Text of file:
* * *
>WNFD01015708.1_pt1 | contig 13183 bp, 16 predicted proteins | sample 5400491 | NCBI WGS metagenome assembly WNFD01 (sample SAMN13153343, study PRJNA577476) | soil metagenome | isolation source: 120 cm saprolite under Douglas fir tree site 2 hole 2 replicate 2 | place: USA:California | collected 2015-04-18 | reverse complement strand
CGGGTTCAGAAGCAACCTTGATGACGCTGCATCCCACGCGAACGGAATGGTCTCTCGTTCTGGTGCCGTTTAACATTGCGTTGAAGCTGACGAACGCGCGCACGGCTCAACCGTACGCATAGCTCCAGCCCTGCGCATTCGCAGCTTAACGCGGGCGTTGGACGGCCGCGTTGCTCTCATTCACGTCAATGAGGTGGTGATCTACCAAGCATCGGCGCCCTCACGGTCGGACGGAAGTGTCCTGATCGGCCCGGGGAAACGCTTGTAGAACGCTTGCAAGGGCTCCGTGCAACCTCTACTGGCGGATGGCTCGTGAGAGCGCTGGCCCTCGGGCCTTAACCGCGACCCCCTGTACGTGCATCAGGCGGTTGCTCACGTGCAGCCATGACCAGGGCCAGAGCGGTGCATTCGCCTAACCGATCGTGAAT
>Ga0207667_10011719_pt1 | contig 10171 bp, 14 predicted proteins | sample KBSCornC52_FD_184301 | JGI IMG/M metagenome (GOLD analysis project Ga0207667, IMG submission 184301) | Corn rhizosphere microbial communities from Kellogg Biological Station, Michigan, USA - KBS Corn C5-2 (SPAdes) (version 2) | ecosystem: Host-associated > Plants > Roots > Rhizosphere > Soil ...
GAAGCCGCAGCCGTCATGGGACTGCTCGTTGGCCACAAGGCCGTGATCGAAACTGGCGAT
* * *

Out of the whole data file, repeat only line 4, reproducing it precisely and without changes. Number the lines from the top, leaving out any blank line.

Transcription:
GAAGCCGCAGCCGTCATGGGACTGCTCGTTGGCCACAAGGCCGTGATCGAAACTGGCGAT